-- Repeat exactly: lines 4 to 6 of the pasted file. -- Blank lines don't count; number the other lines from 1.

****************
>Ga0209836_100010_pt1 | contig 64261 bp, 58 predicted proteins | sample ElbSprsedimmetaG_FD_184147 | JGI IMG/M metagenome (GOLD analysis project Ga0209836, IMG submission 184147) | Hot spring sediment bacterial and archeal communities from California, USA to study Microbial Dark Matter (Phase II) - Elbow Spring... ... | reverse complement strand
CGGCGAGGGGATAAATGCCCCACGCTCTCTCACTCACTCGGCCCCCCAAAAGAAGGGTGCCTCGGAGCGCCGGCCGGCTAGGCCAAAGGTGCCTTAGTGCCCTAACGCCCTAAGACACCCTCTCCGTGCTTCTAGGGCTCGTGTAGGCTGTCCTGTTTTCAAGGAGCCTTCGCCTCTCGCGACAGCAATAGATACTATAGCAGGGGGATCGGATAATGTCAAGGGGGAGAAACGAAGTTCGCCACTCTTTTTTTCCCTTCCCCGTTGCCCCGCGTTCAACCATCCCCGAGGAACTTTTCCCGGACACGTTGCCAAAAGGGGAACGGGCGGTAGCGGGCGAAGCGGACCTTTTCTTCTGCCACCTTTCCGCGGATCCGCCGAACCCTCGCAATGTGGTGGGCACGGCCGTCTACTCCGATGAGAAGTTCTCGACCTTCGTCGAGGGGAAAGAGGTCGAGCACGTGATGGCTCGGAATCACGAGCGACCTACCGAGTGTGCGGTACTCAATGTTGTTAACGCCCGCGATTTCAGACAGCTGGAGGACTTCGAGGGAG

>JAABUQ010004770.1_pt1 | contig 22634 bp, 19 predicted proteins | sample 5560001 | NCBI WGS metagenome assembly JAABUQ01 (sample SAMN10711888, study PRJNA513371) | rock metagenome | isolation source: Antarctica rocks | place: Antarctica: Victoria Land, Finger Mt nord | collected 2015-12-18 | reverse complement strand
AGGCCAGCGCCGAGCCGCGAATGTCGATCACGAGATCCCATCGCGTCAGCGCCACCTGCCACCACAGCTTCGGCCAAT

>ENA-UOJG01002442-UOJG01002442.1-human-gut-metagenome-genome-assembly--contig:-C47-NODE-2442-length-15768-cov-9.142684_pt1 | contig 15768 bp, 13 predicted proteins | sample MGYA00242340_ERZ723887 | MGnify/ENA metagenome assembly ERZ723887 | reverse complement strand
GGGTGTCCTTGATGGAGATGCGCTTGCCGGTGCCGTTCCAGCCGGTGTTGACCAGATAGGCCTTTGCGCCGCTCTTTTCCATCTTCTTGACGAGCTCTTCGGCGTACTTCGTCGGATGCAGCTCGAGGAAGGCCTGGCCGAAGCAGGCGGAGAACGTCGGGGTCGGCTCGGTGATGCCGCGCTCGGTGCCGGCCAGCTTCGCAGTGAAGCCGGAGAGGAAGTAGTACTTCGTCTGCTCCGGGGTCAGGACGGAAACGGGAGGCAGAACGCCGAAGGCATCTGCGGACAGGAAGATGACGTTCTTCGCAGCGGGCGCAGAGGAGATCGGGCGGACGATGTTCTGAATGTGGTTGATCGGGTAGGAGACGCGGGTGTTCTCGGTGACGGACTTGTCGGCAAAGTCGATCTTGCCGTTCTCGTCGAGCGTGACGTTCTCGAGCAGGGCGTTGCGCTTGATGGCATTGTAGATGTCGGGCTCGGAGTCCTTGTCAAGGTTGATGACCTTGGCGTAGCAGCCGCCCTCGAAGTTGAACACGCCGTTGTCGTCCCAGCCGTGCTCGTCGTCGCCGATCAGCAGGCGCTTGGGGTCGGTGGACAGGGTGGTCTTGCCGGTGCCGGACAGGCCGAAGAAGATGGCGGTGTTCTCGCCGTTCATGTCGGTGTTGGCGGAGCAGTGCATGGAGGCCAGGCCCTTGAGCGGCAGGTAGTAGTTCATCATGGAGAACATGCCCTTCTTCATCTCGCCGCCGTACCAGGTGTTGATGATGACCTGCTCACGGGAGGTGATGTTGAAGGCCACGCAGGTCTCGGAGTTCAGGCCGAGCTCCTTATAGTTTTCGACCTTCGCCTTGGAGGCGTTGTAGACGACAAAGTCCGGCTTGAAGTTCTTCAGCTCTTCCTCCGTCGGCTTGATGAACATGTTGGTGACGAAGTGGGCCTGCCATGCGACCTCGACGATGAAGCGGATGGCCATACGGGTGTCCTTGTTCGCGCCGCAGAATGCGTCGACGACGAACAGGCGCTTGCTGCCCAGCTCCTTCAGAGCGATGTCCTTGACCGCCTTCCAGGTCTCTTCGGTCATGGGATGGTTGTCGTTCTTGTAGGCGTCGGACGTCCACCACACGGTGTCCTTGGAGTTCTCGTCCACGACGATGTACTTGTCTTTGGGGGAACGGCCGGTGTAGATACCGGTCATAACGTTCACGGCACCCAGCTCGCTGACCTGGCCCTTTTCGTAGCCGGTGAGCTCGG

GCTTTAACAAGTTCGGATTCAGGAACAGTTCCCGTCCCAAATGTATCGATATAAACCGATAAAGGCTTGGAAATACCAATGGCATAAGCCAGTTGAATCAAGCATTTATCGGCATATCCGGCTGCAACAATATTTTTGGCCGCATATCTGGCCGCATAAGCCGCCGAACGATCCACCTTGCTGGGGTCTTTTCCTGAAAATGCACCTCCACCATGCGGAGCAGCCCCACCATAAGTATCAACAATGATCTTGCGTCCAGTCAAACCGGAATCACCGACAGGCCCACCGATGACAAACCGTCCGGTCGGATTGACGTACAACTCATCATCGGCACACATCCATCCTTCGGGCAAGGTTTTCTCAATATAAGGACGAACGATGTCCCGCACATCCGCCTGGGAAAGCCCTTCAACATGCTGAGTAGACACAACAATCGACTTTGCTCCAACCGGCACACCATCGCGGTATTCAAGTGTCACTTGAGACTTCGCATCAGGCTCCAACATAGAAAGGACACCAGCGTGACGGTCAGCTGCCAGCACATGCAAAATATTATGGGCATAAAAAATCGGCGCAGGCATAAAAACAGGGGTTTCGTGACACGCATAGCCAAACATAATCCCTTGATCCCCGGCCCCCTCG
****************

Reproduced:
AGGCCAGCGCCGAGCCGCGAATGTCGATCACGAGATCCCATCGCGTCAGCGCCACCTGCCACCACAGCTTCGGCCAAT

>ENA-UOJG01002442-UOJG01002442.1-human-gut-metagenome-genome-assembly--contig:-C47-NODE-2442-length-15768-cov-9.142684_pt1 | contig 15768 bp, 13 predicted proteins | sample MGYA00242340_ERZ723887 | MGnify/ENA metagenome assembly ERZ723887 | reverse complement strand
GGGTGTCCTTGATGGAGATGCGCTTGCCGGTGCCGTTCCAGCCGGTGTTGACCAGATAGGCCTTTGCGCCGCTCTTTTCCATCTTCTTGACGAGCTCTTCGGCGTACTTCGTCGGATGCAGCTCGAGGAAGGCCTGGCCGAAGCAGGCGGAGAACGTCGGGGTCGGCTCGGTGATGCCGCGCTCGGTGCCGGCCAGCTTCGCAGTGAAGCCGGAGAGGAAGTAGTACTTCGTCTGCTCCGGGGTCAGGACGGAAACGGGAGGCAGAACGCCGAAGGCATCTGCGGACAGGAAGATGACGTTCTTCGCAGCGGGCGCAGAGGAGATCGGGCGGACGATGTTCTGAATGTGGTTGATCGGGTAGGAGACGCGGGTGTTCTCGGTGACGGACTTGTCGGCAAAGTCGATCTTGCCGTTCTCGTCGAGCGTGACGTTCTCGAGCAGGGCGTTGCGCTTGATGGCATTGTAGATGTCGGGCTCGGAGTCCTTGTCAAGGTTGATGACCTTGGCGTAGCAGCCGCCCTCGAAGTTGAACACGCCGTTGTCGTCCCAGCCGTGCTCGTCGTCGCCGATCAGCAGGCGCTTGGGGTCGGTGGACAGGGTGGTCTTGCCGGTGCCGGACAGGCCGAAGAAGATGGCGGTGTTCTCGCCGTTCATGTCGGTGTTGGCGGAGCAGTGCATGGAGGCCAGGCCCTTGAGCGGCAGGTAGTAGTTCATCATGGAGAACATGCCCTTCTTCATCTCGCCGCCGTACCAGGTGTTGATGATGACCTGCTCACGGGAGGTGATGTTGAAGGCCACGCAGGTCTCGGAGTTCAGGCCGAGCTCCTTATAGTTTTCGACCTTCGCCTTGGAGGCGTTGTAGACGACAAAGTCCGGCTTGAAGTTCTTCAGCTCTTCCTCCGTCGGCTTGATGAACATGTTGGTGACGAAGTGGGCCTGCCATGCGACCTCGACGATGAAGCGGATGGCCATACGGGTGTCCTTGTTCGCGCCGCAGAATGCGTCGACGACGAACAGGCGCTTGCTGCCCAGCTCCTTCAGAGCGATGTCCTTGACCGCCTTCCAGGTCTCTTCGGTCATGGGATGGTTGTCGTTCTTGTAGGCGTCGGACGTCCACCACACGGTGTCCTTGGAGTTCTCGTCCACGACGATGTACTTGTCTTTGGGGGAACGGCCGGTGTAGATACCGGTCATAACGTTCACGGCACCCAGCTCGCTGACCTGGCCCTTTTCGTAGCCGGTGAGCTCGG